George Mason University
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George Mason University

High impact research: Reducing global warming by avoiding jet contrails

September 17, 2019

contrails

Contrails at sunset display the distinct color change between the upper contrail and the natural cirrus clouds. Photo by Lin Chambers, southeastern Virginia, November 2003. LARC NASA.gom

Despite their benign look, the thin visible clouds that follow in the path of jet airliners directly contribute to global warming. The United Nations Intergovernmental Panel on Climate Change (IPCC) estimates that these aviation-induced clouds contribute 2 percent of the earth’s total anthropogenic (human-made) global warming.

“By taking actions to avoid the creation of contrails, the air transportation system can reduce the anthropogenic (i.e. human-made) warming,” explains associate professor Lance Sherry, director of the Center for Air Transportation Systems Research (CATSR) and associate professor in the Department of Systems Engineering and Operations Research (SEOR). “Unlike carbon dioxide that remains in the atmosphere for decades and affects climate change 20 years from the date of emission, avoiding contrails can reduce aviation-induced global warming today. This can buy society time for other carbon dioxide reduction initiatives to take effect.”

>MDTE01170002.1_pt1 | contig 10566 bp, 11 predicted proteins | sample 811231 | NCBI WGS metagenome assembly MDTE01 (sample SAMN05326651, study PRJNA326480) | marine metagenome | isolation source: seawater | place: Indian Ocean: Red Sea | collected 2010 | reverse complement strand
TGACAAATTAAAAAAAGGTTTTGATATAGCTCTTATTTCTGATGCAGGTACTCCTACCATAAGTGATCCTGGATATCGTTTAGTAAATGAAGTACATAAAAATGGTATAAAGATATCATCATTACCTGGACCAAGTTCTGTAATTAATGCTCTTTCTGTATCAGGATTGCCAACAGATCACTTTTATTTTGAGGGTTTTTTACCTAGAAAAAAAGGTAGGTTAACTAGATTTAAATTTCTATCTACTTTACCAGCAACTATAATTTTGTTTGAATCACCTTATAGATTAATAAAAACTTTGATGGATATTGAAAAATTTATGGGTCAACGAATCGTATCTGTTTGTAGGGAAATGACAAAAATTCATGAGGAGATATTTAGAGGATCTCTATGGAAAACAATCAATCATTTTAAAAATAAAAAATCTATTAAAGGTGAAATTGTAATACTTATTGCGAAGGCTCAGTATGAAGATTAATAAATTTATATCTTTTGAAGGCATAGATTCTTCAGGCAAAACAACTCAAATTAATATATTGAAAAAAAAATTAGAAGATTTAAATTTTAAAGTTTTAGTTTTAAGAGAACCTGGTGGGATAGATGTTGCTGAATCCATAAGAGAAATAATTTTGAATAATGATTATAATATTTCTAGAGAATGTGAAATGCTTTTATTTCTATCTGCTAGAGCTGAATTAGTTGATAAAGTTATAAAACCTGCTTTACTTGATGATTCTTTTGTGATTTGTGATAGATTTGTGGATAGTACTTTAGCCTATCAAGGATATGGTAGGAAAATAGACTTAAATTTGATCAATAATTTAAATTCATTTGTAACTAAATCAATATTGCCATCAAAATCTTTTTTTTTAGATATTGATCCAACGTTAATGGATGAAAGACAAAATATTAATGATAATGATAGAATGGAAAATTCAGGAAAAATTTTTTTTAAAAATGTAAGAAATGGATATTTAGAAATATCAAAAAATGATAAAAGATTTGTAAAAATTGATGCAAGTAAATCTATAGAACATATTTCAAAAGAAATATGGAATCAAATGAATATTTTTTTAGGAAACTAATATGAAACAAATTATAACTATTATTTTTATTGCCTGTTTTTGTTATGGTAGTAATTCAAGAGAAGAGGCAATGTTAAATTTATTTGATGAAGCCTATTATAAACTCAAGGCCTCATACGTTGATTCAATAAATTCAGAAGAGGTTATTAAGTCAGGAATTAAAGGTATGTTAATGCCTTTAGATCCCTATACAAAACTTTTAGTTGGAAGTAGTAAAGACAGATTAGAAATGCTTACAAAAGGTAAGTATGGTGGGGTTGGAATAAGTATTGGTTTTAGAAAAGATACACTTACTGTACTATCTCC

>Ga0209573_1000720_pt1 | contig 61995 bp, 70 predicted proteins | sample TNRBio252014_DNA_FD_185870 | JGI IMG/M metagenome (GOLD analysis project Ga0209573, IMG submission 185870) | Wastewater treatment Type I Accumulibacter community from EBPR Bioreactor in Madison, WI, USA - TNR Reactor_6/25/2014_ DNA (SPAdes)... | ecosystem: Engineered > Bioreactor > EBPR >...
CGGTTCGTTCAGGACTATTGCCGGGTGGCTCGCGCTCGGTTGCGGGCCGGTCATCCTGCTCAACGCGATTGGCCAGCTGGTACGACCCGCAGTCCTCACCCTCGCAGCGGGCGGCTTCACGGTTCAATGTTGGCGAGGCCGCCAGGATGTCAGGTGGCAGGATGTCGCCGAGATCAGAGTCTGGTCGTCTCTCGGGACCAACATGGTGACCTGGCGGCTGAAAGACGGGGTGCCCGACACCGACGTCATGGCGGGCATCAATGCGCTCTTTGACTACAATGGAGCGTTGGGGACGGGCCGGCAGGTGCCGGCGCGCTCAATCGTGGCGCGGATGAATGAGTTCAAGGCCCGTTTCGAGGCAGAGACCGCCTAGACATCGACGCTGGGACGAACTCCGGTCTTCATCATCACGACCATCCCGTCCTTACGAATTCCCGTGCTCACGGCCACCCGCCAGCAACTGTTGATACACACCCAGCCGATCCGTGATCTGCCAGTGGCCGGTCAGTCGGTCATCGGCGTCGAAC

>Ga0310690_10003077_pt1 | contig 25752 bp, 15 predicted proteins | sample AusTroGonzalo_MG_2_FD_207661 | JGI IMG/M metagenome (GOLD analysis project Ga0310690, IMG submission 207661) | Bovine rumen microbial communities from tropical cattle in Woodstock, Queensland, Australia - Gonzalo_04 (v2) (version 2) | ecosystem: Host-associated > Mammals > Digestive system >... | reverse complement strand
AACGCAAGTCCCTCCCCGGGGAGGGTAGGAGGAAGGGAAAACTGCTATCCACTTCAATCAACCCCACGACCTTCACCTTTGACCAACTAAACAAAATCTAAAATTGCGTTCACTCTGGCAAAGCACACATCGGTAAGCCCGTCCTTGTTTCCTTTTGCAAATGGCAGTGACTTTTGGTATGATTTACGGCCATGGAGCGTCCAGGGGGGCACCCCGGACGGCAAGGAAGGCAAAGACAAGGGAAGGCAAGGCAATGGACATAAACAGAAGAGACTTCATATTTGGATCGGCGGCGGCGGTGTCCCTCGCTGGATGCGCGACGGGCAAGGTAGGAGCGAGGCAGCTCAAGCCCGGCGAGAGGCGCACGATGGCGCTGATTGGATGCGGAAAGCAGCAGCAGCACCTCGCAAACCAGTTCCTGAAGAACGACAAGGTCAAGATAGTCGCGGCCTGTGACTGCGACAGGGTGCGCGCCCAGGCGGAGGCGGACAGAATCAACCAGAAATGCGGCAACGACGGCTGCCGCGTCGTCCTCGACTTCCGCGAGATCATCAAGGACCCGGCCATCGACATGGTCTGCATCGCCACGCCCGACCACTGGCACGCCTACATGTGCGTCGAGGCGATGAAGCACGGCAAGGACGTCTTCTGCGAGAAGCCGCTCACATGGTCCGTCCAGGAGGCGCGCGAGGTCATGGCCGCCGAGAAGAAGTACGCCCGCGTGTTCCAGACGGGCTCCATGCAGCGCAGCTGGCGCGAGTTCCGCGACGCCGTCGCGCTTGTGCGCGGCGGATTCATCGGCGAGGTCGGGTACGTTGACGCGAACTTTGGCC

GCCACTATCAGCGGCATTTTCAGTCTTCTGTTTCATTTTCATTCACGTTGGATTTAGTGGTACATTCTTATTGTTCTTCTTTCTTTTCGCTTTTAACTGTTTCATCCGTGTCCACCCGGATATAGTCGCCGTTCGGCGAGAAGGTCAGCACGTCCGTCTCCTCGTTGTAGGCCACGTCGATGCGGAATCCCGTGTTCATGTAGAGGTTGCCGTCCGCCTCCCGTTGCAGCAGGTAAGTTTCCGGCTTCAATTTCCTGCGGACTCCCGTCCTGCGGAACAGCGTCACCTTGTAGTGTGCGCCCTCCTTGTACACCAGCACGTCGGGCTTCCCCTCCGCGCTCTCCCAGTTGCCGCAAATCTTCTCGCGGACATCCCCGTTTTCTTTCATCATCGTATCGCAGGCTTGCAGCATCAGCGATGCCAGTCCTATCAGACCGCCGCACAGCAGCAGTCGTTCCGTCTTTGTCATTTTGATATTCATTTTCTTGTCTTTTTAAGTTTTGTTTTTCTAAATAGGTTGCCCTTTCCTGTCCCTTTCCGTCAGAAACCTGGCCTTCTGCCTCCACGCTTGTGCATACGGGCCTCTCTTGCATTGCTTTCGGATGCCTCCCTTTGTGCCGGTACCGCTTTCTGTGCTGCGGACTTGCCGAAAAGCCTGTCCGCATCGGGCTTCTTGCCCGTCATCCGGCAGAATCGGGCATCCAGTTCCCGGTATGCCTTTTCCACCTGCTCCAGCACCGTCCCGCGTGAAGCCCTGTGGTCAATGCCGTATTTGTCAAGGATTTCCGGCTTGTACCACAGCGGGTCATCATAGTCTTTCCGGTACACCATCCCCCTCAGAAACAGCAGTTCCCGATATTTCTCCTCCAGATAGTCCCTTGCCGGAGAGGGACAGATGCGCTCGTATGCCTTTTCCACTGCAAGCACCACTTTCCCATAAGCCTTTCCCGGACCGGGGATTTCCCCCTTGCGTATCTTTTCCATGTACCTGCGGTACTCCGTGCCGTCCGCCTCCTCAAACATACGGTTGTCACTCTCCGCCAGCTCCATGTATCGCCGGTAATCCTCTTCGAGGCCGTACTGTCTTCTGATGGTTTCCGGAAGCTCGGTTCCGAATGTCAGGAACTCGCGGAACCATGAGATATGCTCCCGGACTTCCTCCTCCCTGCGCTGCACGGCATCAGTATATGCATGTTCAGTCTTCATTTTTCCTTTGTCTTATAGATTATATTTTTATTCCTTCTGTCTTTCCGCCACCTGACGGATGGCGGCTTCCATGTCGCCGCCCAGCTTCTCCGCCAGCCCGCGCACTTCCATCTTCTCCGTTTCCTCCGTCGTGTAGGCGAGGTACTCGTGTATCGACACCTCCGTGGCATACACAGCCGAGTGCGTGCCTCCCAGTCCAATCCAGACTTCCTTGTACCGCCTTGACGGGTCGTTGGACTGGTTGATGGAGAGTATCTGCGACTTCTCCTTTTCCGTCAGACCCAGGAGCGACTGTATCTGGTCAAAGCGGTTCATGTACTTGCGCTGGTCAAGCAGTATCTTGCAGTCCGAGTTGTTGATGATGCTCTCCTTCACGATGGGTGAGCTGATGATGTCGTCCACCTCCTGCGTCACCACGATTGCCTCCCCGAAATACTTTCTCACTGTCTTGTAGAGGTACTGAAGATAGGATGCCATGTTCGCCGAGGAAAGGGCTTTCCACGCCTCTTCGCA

When jets burn fuel, they emit water along with soot particles. Under specific atmospheric conditions--– high humidity and low temperatures--– the water freezes and bonds to the soot to form ice crystals.

The ice crystals in the clouds reflect incoming radiation from the sun and reflect outgoing radiation from the earth. In this way, these aviation-induced clouds trap radiation in the atmosphere, resulting in a warming effect.

Recent research by Denis Avila, PhD ‘19 used big data analytics to analyze weather patterns and flight trajectories over the United States. Avila’s work showed that less than 25 percent of the total daily flights generate significant contrails. These contrails typically are located in the Southeast and on the West coast and occur three times more frequently in the summer than the winter months.

For the flights that are forecast to generate contrails, simply flying 2,000 feet higher than usual would reduce the radiative effect of contrails by 63 percent.

SEOR and CATSR teams continue to research along multiple research threads. One team is looking at the use of jet fuel additives to modify the properties of the ice crystals so that they trap less radiation. Another team is investigating the effects of the ambient background atmospheric composition (e.g. percent of sea-salt in the atmosphere) on the reflective properties of the ice crystals in the aviation-induced clouds.

Yet another research thread is tasked to develop the algorithms that could be used by airlines and air traffic control to avoid contrails and to develop incentives for airlines to voluntarily take the higher contrail-free cruise flight levels.

“This research really showcases the multi-disciplinary nature of System Engineering and Operations Research. The creativity and tenacity of this research group is a testament to the quality of the high impact research being conducted by the department.”

John Shortle, SEOR department chair

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